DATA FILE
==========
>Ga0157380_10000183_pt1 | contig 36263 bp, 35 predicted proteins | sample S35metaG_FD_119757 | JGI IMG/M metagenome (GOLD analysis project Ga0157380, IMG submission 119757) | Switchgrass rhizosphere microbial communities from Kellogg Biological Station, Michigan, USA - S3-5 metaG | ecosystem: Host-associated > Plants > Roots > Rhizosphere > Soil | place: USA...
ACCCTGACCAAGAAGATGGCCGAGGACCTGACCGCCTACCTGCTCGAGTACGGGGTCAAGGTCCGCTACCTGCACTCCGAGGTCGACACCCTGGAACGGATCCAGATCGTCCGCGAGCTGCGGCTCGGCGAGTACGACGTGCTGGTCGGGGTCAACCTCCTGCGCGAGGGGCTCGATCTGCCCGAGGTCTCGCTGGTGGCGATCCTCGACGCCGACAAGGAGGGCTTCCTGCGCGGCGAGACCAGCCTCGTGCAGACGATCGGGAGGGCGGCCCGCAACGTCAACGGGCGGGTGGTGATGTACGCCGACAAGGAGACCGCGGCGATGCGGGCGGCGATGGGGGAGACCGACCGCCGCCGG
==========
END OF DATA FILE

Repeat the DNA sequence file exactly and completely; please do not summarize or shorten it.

>Ga0157380_10000183_pt1 | contig 36263 bp, 35 predicted proteins | sample S35metaG_FD_119757 | JGI IMG/M metagenome (GOLD analysis project Ga0157380, IMG submission 119757) | Switchgrass rhizosphere microbial communities from Kellogg Biological Station, Michigan, USA - S3-5 metaG | ecosystem: Host-associated > Plants > Roots > Rhizosphere > Soil | place: USA...
ACCCTGACCAAGAAGATGGCCGAGGACCTGACCGCCTACCTGCTCGAGTACGGGGTCAAGGTCCGCTACCTGCACTCCGAGGTCGACACCCTGGAACGGATCCAGATCGTCCGCGAGCTGCGGCTCGGCGAGTACGACGTGCTGGTCGGGGTCAACCTCCTGCGCGAGGGGCTCGATCTGCCCGAGGTCTCGCTGGTGGCGATCCTCGACGCCGACAAGGAGGGCTTCCTGCGCGGCGAGACCAGCCTCGTGCAGACGATCGGGAGGGCGGCCCGCAACGTCAACGGGCGGGTGGTGATGTACGCCGACAAGGAGACCGCGGCGATGCGGGCGGCGATGGGGGAGACCGACCGCCGCCGG